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Raumkapsel Orion: Test simuliert Versagen von Fallschirmen (Video)


Idealerweise kehren die Astronauten in der Raumkapsel Orion zur Erde zurück, ohne dass einer der drei Haupt- oder zwei Bremsfallschirme versagt. Da die Verwendung von Fallschirmen an sich aber "chaotisch und schwer zu berechnen ist", untersucht die NASA genau, was bei einem Teilausfall des Systems geschieht. Am 1. Mai überstand ein Modell der Kapsel ein potenziell verhängnisvolles Szenario: Nachdem es von einem Flugzeug über Arizona aus einer Höhe von 7620 Metern abgeworfen wurde, öffnete sich bei einer Geschwindigkeit von 400 km/h - der bisher höchsten in der Testreihe - nur einer der beiden Bremsfallschirme. Danach fiel zudem bei einem der Hauptfallschirme das erste Stadium der Öffnung aus. Wirklich nachvollziehen können wir das im Video nach dem Break leider nicht - vielleicht kann uns da jemand weiterhelfen? Die erste Rückkehr der Orion aus dem All ist übrigens für 2014 geplant, selbstverständlich ohne Astronauten an Bord.

Success Continues as NASA's Orion Parachute Tests Get More Difficult

WASHINGTON -- A test version of NASA's Orion spacecraft safely landed during a simulation of two types of parachute failures Wednesday.

In the test, conducted in Yuma, Ariz., the mock capsule was traveling about 250 mph when the parachutes were deployed. That is the highest speed the craft has experienced as part of the test series designed to certify Orion's parachute system for carrying humans.

Engineers rigged one of the test capsule's two drogue parachutes not to deploy and one of its three main parachutes to skip its first stage of inflation after being extracted from a plane 25,000 feet above the Arizona desert. Drogue parachutes are used to slow and reorient Orion while the main parachutes inflate in three stages to gradually slow the capsule further as it descends.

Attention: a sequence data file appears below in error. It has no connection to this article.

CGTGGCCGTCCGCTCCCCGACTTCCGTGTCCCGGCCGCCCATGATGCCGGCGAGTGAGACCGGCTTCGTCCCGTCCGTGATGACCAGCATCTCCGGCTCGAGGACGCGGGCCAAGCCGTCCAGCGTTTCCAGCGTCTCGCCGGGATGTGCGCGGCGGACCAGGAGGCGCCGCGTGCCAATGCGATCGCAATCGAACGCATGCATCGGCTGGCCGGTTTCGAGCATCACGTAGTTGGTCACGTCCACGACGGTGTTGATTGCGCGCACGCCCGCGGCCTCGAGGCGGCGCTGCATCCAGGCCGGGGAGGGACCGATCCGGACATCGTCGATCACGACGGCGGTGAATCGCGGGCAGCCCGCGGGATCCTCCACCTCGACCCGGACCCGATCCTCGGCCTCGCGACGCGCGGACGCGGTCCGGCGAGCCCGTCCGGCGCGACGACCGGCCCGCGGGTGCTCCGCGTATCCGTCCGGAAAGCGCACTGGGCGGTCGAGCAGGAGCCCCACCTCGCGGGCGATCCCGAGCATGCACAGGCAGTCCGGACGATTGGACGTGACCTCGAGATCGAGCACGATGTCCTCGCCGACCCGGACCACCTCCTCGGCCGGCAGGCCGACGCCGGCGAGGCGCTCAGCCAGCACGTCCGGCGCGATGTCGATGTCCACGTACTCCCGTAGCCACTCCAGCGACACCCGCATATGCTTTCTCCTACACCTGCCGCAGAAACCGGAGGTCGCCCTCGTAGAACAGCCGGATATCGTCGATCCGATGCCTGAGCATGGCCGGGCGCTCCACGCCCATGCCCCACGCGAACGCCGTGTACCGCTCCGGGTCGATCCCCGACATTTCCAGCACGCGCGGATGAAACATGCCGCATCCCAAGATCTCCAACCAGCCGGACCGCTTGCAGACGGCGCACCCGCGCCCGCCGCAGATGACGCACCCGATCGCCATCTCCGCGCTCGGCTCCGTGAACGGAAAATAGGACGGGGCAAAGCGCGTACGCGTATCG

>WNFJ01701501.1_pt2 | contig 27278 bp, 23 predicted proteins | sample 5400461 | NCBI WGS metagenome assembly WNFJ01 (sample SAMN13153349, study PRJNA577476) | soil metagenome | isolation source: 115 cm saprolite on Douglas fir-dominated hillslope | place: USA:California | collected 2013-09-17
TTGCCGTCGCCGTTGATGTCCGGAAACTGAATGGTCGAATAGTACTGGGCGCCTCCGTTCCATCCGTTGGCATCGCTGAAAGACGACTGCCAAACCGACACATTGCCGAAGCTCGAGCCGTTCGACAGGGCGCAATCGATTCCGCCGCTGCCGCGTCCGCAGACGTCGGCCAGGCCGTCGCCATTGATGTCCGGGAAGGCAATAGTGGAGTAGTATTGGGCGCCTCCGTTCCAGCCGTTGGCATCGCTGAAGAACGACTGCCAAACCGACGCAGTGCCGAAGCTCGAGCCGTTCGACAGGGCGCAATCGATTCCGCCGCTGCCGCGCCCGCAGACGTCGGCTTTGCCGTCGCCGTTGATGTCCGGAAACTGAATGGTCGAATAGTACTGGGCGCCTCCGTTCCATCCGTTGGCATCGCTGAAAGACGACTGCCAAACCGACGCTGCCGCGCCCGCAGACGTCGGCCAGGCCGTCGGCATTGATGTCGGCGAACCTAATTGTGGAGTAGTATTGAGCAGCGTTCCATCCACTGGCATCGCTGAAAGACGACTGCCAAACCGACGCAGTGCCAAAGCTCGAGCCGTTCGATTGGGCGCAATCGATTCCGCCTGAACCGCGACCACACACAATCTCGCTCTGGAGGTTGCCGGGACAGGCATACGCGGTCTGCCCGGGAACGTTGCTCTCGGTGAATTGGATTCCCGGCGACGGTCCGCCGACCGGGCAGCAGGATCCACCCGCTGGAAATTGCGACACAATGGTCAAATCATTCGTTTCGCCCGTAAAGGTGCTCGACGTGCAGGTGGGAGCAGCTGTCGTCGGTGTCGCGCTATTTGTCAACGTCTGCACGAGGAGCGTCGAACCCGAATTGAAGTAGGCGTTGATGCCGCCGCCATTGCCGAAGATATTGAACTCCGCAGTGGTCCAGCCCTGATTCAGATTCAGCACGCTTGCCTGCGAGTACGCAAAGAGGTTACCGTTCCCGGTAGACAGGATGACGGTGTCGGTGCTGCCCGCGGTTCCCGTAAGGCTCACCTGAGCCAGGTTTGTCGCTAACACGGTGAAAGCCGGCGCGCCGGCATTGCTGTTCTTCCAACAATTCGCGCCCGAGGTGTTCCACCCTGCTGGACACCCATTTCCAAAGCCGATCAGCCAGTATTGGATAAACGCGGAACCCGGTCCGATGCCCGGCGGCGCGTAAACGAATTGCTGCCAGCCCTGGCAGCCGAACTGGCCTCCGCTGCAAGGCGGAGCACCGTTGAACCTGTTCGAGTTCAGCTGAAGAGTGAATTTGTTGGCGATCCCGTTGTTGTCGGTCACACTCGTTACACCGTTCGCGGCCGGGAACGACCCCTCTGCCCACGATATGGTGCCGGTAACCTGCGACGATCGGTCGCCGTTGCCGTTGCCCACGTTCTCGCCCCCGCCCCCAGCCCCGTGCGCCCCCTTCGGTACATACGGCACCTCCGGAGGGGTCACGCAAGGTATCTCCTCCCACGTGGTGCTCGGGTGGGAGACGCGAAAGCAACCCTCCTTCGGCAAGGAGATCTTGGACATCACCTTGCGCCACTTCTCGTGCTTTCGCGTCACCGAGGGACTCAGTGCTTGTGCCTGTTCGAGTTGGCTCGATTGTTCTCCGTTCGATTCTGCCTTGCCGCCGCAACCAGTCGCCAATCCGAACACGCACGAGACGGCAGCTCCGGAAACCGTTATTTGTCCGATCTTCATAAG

The failure scenario, one of the most difficult simulated so far, will provide data engineers need for human rating the parachute system.

"The tests continue to become more challenging, and the parachute system is proving the design's redundancy and reliability," said Chris Johnson, NASA's project manager for the Orion parachute assembly system. "Testing helps us gain confidence and balance risk to ensure the safety of our crew."

Orion has the largest parachute system ever built for a human-rated spacecraft. The canopies of the three main parachutes can cover almost an entire football field. After reentering Earth's atmosphere, astronauts will use the parachutes to slow the spacecraft for a splashdown in the Pacific Ocean.

Testing irregularities allows engineers to verify the parachutes are reliable even when something goes wrong. The tests provide information to refine models used to build the system and Orion. Changes to the design and materials used in Orion's parachute system already have been made based on previous tests. Other government or commercial spacecraft using a similar parachute system also can benefit from the work done to validate Orion.

"Parachute deployment is inherently chaotic and not easily predictable," said Stu McClung, Orion's landing and recovery system manager. "Gravity never takes any time off -- there's no timeout. The end result can be very unforgiving. That's why we test. If we have problems with the system, we want to know about them now."

Orion's next Earth-based parachute test is scheduled for July, when the test capsule will be released from 35,000 feet, a higher altitude than ever before. The first test of the parachutes after traveling in space will be during Exploration Flight Test-1 in 2014, when an uncrewed Orion will be return from 3,600 miles above Earth's surface. The spacecraft will be traveling at about 340 mph when the parachutes deploy.

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